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04 Jun 2012 13:11
Several Danish newspapers feature reprints of one of the controversial caricatures originally published in September 2005 in the Danish Jyllands-Posten. (AFP)
The three Swedish nationals and one Tunisian living in Sweden had pleaded not guilty to the terrorism charges but a district court found all four “guilty of terrorism”, chief judge Katrine Eriksen said in the unanimous verdict, which was broadcast live.Sahbi Ben Mohamed Zalouti, Munir Awad and Omar Abdalla Aboelazm - all Swedish citizens of Tunisian, Lebanese and Moroccan origin, respectively - and Tunisian national Mounir Ben Mohamed Dhahri were found not guilty of a secondary charge of weapons possession due to a technicality, she said.Prosecutors had charged that the four planned to “kill a large number of people” at the offices of the Jyllands-Posten newspaper in Copenhagen when they were arrested on December 29 2010.
The daily paper in 2005 published a dozen cartoons of Islam’s founding prophet that triggered violent and sometimes deadly protests around the world.The court was set to hand down its sentence later on Monday, and the four, aged 31 to 46, risk up to 16 years behind bars - which would be historically severe punishment for such a case in Denmark, where conspiracy to commit terrorism until now has been punished with no more than 12 years prison.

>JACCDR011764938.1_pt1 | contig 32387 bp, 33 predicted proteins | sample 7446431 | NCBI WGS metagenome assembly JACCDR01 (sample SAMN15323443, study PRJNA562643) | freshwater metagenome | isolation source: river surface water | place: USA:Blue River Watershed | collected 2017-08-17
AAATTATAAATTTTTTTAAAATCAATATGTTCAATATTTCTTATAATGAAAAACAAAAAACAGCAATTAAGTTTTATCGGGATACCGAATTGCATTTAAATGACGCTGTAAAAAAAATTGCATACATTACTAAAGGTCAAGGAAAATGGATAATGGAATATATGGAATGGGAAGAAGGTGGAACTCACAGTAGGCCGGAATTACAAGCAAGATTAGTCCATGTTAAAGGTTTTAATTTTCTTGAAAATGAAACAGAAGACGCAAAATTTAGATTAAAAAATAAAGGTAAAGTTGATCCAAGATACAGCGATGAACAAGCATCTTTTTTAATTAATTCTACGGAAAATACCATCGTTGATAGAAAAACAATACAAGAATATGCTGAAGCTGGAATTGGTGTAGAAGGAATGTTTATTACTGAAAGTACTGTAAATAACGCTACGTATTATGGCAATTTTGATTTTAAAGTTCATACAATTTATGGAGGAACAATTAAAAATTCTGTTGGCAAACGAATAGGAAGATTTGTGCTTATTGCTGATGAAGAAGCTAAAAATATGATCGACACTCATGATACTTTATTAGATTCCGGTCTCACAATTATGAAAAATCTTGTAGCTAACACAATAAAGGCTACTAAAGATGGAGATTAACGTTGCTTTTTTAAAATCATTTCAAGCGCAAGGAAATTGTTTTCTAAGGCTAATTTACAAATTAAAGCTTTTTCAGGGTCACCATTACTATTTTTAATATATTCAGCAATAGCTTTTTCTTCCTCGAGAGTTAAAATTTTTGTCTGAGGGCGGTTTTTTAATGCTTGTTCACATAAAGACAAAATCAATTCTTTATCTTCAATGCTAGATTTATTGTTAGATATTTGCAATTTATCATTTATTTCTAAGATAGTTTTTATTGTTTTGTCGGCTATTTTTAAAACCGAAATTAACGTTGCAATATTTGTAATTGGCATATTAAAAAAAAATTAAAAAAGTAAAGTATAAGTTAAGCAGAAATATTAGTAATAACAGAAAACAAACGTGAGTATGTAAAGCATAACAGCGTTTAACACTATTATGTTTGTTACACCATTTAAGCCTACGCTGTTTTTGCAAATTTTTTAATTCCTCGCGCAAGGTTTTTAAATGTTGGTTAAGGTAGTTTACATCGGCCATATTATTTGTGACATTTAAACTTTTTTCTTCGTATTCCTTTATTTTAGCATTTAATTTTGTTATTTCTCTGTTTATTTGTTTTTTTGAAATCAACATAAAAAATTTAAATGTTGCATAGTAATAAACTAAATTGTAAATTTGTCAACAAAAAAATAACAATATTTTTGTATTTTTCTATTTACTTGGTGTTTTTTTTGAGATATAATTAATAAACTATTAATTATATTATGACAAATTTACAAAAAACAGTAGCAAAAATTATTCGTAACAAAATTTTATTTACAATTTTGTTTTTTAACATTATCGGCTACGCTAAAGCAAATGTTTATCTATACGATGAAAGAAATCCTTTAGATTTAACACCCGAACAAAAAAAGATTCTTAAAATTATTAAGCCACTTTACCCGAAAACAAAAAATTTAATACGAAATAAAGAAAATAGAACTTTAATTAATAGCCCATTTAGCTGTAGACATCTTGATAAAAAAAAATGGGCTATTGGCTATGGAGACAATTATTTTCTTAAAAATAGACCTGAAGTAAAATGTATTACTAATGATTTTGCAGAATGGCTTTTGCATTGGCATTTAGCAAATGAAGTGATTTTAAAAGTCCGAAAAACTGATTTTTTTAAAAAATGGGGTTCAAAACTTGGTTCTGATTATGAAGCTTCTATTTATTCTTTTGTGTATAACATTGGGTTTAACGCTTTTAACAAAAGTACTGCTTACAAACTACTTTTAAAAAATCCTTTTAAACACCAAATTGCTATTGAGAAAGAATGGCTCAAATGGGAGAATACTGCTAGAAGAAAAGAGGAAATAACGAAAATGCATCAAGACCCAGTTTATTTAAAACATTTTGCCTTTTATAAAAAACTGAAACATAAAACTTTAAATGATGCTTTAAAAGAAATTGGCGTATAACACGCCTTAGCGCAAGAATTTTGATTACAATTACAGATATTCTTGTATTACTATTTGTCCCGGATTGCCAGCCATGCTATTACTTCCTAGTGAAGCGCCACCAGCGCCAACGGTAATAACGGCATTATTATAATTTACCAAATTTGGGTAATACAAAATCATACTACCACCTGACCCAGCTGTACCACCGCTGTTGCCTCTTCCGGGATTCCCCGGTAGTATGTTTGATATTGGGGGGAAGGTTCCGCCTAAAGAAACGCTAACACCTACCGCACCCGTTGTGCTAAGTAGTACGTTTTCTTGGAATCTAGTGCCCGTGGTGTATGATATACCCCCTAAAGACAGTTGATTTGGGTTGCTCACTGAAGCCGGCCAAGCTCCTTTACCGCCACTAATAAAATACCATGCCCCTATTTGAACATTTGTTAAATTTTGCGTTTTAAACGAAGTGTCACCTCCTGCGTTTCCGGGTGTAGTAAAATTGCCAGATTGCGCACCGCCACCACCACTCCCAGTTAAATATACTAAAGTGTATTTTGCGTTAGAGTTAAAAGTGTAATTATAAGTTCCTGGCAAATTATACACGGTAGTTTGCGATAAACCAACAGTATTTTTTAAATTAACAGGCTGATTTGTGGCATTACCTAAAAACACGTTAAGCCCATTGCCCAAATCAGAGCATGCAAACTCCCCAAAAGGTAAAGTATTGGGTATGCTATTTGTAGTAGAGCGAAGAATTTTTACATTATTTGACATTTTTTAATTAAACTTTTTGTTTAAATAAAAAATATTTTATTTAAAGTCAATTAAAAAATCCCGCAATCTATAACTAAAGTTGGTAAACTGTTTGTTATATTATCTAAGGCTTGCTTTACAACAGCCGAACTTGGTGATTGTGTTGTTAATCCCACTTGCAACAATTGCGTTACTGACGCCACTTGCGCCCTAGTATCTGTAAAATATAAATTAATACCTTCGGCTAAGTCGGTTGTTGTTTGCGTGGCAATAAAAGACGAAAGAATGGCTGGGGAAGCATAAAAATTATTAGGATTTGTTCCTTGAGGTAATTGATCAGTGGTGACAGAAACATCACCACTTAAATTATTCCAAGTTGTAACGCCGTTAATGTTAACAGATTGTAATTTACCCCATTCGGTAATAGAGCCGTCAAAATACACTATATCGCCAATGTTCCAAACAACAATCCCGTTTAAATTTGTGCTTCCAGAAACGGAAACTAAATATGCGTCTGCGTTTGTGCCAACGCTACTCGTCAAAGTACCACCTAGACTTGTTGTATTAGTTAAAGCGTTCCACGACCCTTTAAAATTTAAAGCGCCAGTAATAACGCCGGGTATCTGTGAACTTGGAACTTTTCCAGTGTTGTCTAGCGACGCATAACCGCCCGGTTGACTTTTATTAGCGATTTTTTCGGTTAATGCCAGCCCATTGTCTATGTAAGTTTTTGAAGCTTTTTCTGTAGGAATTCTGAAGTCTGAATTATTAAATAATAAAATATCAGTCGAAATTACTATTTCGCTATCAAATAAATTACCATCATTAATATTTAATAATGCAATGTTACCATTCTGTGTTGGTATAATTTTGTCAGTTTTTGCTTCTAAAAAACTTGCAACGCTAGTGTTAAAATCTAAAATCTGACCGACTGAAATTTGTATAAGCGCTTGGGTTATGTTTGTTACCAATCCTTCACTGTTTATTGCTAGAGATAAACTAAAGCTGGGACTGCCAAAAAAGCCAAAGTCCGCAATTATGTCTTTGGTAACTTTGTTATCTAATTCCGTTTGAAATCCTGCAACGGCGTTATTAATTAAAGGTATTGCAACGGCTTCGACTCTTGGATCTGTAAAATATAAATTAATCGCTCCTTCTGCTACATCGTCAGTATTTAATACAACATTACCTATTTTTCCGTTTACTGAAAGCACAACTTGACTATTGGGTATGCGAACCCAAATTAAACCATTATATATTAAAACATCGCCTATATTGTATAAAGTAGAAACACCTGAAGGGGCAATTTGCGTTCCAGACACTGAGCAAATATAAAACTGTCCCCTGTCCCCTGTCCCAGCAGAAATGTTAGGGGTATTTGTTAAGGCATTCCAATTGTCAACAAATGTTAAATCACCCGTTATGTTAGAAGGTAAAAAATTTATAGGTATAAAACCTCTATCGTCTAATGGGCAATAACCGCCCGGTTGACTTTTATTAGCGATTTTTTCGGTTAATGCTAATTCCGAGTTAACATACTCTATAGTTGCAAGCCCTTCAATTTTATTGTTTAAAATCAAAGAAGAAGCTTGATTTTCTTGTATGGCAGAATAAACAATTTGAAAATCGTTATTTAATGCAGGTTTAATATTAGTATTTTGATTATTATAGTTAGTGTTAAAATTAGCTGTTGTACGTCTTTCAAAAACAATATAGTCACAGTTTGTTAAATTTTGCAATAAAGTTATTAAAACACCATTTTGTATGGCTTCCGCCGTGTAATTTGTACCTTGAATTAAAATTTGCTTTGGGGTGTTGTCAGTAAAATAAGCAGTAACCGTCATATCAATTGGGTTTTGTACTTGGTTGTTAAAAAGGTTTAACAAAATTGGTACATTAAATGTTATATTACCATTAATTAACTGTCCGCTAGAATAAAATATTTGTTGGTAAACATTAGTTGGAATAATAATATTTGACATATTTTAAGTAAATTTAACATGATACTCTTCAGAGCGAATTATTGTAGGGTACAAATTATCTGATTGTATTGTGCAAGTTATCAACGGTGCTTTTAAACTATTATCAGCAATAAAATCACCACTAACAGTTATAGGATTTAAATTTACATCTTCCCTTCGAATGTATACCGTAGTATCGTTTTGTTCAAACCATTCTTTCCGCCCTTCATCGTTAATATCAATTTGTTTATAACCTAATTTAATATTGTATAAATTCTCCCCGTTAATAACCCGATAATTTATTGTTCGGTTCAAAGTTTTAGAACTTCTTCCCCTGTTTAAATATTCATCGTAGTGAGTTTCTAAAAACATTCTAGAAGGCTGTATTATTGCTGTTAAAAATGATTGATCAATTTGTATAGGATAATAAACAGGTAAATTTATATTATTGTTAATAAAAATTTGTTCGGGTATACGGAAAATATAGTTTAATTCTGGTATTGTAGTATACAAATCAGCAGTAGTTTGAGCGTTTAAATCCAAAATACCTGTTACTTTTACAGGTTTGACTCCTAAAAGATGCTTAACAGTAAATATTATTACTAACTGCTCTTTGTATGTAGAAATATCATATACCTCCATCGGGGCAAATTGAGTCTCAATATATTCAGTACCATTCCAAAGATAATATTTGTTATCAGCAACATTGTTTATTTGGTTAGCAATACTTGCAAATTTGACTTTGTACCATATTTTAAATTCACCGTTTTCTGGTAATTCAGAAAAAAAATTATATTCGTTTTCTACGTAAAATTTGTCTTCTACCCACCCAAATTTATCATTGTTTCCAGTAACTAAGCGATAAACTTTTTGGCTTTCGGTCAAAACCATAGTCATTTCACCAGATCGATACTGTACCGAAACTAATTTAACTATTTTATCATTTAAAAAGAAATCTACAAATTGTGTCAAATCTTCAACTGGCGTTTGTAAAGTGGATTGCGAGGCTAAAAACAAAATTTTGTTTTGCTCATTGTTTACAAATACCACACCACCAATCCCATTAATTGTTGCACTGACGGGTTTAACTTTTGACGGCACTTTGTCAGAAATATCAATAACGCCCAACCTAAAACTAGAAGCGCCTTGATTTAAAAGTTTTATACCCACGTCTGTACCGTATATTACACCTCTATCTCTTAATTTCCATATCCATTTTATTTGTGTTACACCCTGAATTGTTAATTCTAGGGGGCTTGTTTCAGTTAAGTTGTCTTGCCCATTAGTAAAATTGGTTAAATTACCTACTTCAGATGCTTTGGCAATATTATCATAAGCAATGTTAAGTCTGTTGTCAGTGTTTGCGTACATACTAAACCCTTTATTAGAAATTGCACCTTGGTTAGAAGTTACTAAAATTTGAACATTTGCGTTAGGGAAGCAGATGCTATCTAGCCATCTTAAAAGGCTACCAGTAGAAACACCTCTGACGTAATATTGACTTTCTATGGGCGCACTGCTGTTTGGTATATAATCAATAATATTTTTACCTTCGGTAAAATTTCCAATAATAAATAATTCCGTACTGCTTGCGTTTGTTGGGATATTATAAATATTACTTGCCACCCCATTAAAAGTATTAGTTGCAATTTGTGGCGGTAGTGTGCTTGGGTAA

‘We were very close’Prosecutor Gyrithe Ulrich told Jyllands-Posten on Monday that “this case is different from other cases and should result in a stricter penalty.“They were close to carrying out [the attack]. This was not just initial preparations as we have seen in other cases,” she said.
“In this case we were very close.”A machine-gun with a silencer, a revolver, 108 bullets, 200 plastic handcuff strips and $20 000 were among the items found in the men’s possession when they were arrested.Danish police, who had been collaborating with their Swedish counterparts and had been wiretapping the men, said they swooped on them just after hearing them say they were going to the Jyllands-Posten office building, which also houses Denmark’s paper of reference, Politiken.The four all adamantly denied the terrorism charge but Dhahri pleaded guilty to arms possession.
PlotAwad, Aboelazm and Dhahri were all arrested in a Copenhagen suburb, while Zalouti was arrested near Stockholm the same day.Prosecutors said during the trial that the target of the suspected plot was likely an award ceremony celebrating the “Sporting Newcomer of the Year” at the Jyllands-Posten building.In addition to a number of sports celebrities, Danish Crown Prince Frederik was present at the ceremony, but prosecutors said the four did not appear to have known he was there and that he was probably not their target.During the trial, prosecutors also charged that the men had been planning on attacking other random buildings if they were unable to get into the newspaper building.Jyllands-Posten has been the target of a string of attempted and plotted attacks, and remains a top target for Islamic extremists, Danish intelligence service PET said at the end of January.
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